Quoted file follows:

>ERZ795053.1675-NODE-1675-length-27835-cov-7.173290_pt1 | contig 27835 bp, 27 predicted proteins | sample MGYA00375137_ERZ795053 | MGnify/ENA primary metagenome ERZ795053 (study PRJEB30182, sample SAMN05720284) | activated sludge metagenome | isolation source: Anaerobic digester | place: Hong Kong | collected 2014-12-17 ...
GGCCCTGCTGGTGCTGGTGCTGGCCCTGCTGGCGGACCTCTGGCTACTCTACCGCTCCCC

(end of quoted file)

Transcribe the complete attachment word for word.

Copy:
>ERZ795053.1675-NODE-1675-length-27835-cov-7.173290_pt1 | contig 27835 bp, 27 predicted proteins | sample MGYA00375137_ERZ795053 | MGnify/ENA primary metagenome ERZ795053 (study PRJEB30182, sample SAMN05720284) | activated sludge metagenome | isolation source: Anaerobic digester | place: Hong Kong | collected 2014-12-17 ...
GGCCCTGCTGGTGCTGGTGCTGGCCCTGCTGGCGGACCTCTGGCTACTCTACCGCTCCCC